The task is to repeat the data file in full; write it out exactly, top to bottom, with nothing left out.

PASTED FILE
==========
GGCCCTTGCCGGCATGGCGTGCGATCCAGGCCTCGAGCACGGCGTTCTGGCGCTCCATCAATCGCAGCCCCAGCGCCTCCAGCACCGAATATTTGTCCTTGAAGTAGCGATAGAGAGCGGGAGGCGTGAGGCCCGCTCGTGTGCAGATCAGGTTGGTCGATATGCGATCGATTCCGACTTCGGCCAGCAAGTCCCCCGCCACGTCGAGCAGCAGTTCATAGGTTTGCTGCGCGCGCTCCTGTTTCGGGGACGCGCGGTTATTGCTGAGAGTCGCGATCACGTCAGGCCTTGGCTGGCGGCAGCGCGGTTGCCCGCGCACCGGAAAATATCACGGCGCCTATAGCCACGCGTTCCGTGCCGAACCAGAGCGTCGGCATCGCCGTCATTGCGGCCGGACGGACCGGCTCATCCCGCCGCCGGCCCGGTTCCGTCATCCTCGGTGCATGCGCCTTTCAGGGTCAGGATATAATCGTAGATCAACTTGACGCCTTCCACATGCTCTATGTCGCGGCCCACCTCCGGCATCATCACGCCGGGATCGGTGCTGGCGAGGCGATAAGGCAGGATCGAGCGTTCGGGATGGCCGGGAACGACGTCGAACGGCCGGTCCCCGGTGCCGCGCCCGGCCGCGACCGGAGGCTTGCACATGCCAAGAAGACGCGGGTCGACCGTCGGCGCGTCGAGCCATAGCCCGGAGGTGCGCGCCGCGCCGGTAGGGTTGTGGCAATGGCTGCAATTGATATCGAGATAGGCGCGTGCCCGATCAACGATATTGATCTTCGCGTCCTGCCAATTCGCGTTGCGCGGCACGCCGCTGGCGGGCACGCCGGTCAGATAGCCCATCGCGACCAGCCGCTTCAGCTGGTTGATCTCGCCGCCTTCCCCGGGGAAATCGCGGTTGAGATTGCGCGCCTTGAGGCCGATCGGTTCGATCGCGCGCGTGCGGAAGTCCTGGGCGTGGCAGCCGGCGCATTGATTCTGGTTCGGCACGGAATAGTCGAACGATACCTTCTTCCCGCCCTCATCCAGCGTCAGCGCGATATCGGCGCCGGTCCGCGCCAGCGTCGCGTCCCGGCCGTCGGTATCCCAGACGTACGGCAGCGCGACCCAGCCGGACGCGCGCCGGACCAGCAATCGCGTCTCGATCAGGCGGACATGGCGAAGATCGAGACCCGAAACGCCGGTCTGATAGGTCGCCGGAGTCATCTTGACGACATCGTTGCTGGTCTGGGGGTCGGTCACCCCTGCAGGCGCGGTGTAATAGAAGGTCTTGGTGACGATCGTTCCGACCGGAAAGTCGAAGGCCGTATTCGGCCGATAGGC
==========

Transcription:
GGCCCTTGCCGGCATGGCGTGCGATCCAGGCCTCGAGCACGGCGTTCTGGCGCTCCATCAATCGCAGCCCCAGCGCCTCCAGCACCGAATATTTGTCCTTGAAGTAGCGATAGAGAGCGGGAGGCGTGAGGCCCGCTCGTGTGCAGATCAGGTTGGTCGATATGCGATCGATTCCGACTTCGGCCAGCAAGTCCCCCGCCACGTCGAGCAGCAGTTCATAGGTTTGCTGCGCGCGCTCCTGTTTCGGGGACGCGCGGTTATTGCTGAGAGTCGCGATCACGTCAGGCCTTGGCTGGCGGCAGCGCGGTTGCCCGCGCACCGGAAAATATCACGGCGCCTATAGCCACGCGTTCCGTGCCGAACCAGAGCGTCGGCATCGCCGTCATTGCGGCCGGACGGACCGGCTCATCCCGCCGCCGGCCCGGTTCCGTCATCCTCGGTGCATGCGCCTTTCAGGGTCAGGATATAATCGTAGATCAACTTGACGCCTTCCACATGCTCTATGTCGCGGCCCACCTCCGGCATCATCACGCCGGGATCGGTGCTGGCGAGGCGATAAGGCAGGATCGAGCGTTCGGGATGGCCGGGAACGACGTCGAACGGCCGGTCCCCGGTGCCGCGCCCGGCCGCGACCGGAGGCTTGCACATGCCAAGAAGACGCGGGTCGACCGTCGGCGCGTCGAGCCATAGCCCGGAGGTGCGCGCCGCGCCGGTAGGGTTGTGGCAATGGCTGCAATTGATATCGAGATAGGCGCGTGCCCGATCAACGATATTGATCTTCGCGTCCTGCCAATTCGCGTTGCGCGGCACGCCGCTGGCGGGCACGCCGGTCAGATAGCCCATCGCGACCAGCCGCTTCAGCTGGTTGATCTCGCCGCCTTCCCCGGGGAAATCGCGGTTGAGATTGCGCGCCTTGAGGCCGATCGGTTCGATCGCGCGCGTGCGGAAGTCCTGGGCGTGGCAGCCGGCGCATTGATTCTGGTTCGGCACGGAATAGTCGAACGATACCTTCTTCCCGCCCTCATCCAGCGTCAGCGCGATATCGGCGCCGGTCCGCGCCAGCGTCGCGTCCCGGCCGTCGGTATCCCAGACGTACGGCAGCGCGACCCAGCCGGACGCGCGCCGGACCAGCAATCGCGTCTCGATCAGGCGGACATGGCGAAGATCGAGACCCGAAACGCCGGTCTGATAGGTCGCCGGAGTCATCTTGACGACATCGTTGCTGGTCTGGGGGTCGGTCACCCCTGCAGGCGCGGTGTAATAGAAGGTCTTGGTGACGATCGTTCCGACCGGAAAGTCGAAGGCCGTATTCGGCCGATAGGC